Gaza border residents demand to return home as war enters 5th month

Israelis from Gaza frontier towns pressuring government to allow them to return home as war continues into 5th month.

By Troy O. Fritzhand, The Algemeiner

Israelis from the Gaza envelope are calling on the government to approve their return home, roughly four months since the war’s outbreak on October 7.

The head of the Scot Negev Regional Council, Tamir Idan, said outside the Prime Minister’s Office in Jerusalem, “We demand a clear statement from the Prime Minister and the Defense Minister that it is safe to return to the area. Until then we are not moving from here.”

The heads of the other regional councils in the Gaza area joined Idan outside the Prime Minister’s office, where they slept last night in protest.

The regional leaders say that members of the Gaza border towns should be allowed to return to the areas if they wish, rather than being forced to live in hotels. An internal plan is set to be presented to Prime Minister Benjamin Netanyahu, Finance Minister Bezalel Smotrich, and Defense Minister Yoav Gallant in the near future.

The heads claim it is safe to return home, and are demanding that the government sign off on such a statement so residents can do so. Their protest comes as the government extended the funds allocated for their stay at hotels until July.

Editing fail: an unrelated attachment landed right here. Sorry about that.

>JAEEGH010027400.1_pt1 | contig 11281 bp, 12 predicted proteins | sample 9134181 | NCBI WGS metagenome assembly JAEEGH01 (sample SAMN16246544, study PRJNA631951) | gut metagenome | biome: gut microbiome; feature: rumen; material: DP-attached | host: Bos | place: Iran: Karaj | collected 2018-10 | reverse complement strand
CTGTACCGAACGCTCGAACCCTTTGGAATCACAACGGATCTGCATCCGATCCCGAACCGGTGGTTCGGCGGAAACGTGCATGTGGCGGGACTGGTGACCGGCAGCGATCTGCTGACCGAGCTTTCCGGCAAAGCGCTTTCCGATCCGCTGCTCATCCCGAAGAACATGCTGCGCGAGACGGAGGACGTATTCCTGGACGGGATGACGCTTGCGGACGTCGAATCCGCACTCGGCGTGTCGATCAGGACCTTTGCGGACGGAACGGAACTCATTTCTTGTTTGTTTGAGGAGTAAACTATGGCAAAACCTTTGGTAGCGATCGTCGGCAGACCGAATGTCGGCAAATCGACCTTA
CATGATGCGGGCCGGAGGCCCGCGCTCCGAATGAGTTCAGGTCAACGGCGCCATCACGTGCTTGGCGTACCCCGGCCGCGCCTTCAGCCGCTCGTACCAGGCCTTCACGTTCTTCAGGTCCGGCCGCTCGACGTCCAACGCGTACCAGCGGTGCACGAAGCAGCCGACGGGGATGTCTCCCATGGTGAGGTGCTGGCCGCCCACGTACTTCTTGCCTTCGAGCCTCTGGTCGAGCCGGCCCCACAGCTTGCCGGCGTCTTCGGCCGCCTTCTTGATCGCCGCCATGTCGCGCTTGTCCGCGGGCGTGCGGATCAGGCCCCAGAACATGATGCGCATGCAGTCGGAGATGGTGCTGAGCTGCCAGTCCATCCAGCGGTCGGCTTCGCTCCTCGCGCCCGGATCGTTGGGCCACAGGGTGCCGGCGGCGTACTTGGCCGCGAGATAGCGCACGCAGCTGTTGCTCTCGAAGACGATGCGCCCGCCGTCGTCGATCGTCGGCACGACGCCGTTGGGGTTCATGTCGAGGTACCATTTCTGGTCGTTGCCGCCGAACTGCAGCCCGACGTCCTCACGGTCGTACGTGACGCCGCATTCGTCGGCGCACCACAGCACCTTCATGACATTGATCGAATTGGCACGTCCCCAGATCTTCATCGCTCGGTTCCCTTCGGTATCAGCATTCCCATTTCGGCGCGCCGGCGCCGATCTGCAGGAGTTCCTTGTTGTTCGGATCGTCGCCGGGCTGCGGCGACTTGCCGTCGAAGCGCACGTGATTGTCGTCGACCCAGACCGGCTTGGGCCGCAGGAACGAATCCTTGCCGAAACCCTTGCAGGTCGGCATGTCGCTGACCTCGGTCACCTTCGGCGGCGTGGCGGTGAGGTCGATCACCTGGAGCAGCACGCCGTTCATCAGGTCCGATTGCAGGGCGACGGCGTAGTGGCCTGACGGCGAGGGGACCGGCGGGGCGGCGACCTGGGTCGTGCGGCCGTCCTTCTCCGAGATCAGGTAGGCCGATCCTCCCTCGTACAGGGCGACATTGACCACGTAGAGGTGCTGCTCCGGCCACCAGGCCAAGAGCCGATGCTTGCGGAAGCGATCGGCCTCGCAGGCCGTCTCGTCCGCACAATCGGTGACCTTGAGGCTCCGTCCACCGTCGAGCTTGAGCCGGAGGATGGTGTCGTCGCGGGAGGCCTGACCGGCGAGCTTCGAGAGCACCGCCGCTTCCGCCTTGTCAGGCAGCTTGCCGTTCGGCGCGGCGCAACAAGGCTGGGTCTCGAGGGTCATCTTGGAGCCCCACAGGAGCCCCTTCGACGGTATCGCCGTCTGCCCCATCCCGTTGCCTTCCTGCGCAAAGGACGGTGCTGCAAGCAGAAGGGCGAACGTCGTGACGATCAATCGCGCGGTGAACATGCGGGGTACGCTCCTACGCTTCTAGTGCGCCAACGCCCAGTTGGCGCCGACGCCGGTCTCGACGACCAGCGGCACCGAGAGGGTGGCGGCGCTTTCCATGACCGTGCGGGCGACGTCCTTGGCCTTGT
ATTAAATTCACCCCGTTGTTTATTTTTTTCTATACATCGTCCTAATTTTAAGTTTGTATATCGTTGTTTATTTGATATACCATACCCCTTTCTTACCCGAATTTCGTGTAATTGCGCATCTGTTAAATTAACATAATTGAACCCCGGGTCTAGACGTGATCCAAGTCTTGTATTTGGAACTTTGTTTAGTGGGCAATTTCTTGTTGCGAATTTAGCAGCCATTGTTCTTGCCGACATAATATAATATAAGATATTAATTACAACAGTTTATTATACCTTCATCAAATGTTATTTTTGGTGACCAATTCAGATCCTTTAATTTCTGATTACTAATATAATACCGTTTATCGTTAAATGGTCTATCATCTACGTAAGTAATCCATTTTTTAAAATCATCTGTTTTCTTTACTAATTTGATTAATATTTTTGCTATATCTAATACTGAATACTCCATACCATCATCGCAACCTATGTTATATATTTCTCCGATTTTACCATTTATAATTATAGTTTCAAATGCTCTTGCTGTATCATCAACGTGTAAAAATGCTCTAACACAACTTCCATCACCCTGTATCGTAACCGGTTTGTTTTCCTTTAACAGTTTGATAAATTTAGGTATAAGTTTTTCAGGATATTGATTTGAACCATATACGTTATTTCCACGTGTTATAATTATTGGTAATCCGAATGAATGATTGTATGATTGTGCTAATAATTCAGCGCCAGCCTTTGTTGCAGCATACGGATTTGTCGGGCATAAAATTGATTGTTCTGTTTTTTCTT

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Following the October 7 massacre by Hamas terrorists, when they stormed southern Israel, murdering over 1,200 and taking hostage more than 240, tens of thousands of Israelis from the area were uprooted from their homes and placed in hotels in the Jerusalem area, Eilat, the Sea of Galilee and the Dead Sea region. Since then, they have been living there full time, with makeshift schools set up for children and activities to keep everyone occupied. The move has also led local businesses to be completely shuttered.

Some Israelis have already moved back to their towns, which is technically allowed but under their own risk — rockets still fly near daily from Gaza and the IDF is operating within the Gaza Strip, which is minutes away from certain border towns.

The plan presented by the regional heads, they say, would mean that the towns are technically safe to return to, and therefore the risk falls under the government and the military.

This is as tens of thousands of Israelis from northern towns also remain out of their homes, with no current timeline for return due to the constant threat of Hezbollah missiles and the potential the war extends to the north.

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